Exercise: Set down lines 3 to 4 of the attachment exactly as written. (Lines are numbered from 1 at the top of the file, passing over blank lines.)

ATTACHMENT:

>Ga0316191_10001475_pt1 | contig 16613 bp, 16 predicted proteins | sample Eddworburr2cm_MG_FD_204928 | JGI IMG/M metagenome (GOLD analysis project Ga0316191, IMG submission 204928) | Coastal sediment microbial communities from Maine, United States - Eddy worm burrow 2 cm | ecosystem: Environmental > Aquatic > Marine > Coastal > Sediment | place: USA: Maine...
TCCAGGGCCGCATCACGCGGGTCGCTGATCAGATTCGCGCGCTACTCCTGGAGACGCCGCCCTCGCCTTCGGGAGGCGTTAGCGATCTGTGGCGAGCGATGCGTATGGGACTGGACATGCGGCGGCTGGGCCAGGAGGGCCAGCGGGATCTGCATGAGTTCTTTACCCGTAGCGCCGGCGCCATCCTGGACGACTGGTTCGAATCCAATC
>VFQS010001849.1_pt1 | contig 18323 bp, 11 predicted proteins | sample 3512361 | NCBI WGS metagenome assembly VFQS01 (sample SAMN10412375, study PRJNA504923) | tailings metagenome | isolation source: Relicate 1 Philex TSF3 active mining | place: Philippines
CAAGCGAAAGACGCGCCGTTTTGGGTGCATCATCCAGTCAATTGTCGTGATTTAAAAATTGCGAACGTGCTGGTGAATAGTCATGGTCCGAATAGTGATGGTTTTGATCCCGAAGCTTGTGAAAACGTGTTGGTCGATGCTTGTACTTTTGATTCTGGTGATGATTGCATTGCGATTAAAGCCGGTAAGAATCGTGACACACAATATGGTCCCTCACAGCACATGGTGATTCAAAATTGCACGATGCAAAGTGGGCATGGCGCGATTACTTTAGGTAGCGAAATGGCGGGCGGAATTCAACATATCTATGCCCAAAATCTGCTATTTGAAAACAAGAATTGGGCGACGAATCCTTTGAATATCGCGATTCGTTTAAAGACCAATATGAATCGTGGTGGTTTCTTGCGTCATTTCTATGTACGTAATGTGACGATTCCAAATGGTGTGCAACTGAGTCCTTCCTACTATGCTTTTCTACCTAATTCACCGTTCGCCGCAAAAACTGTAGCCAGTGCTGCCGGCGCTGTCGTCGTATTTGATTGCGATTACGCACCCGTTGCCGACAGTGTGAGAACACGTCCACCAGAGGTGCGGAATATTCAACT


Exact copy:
>VFQS010001849.1_pt1 | contig 18323 bp, 11 predicted proteins | sample 3512361 | NCBI WGS metagenome assembly VFQS01 (sample SAMN10412375, study PRJNA504923) | tailings metagenome | isolation source: Relicate 1 Philex TSF3 active mining | place: Philippines
CAAGCGAAAGACGCGCCGTTTTGGGTGCATCATCCAGTCAATTGTCGTGATTTAAAAATTGCGAACGTGCTGGTGAATAGTCATGGTCCGAATAGTGATGGTTTTGATCCCGAAGCTTGTGAAAACGTGTTGGTCGATGCTTGTACTTTTGATTCTGGTGATGATTGCATTGCGATTAAAGCCGGTAAGAATCGTGACACACAATATGGTCCCTCACAGCACATGGTGATTCAAAATTGCACGATGCAAAGTGGGCATGGCGCGATTACTTTAGGTAGCGAAATGGCGGGCGGAATTCAACATATCTATGCCCAAAATCTGCTATTTGAAAACAAGAATTGGGCGACGAATCCTTTGAATATCGCGATTCGTTTAAAGACCAATATGAATCGTGGTGGTTTCTTGCGTCATTTCTATGTACGTAATGTGACGATTCCAAATGGTGTGCAACTGAGTCCTTCCTACTATGCTTTTCTACCTAATTCACCGTTCGCCGCAAAAACTGTAGCCAGTGCTGCCGGCGCTGTCGTCGTATTTGATTGCGATTACGCACCCGTTGCCGACAGTGTGAGAACACGTCCACCAGAGGTGCGGAATATTCAACT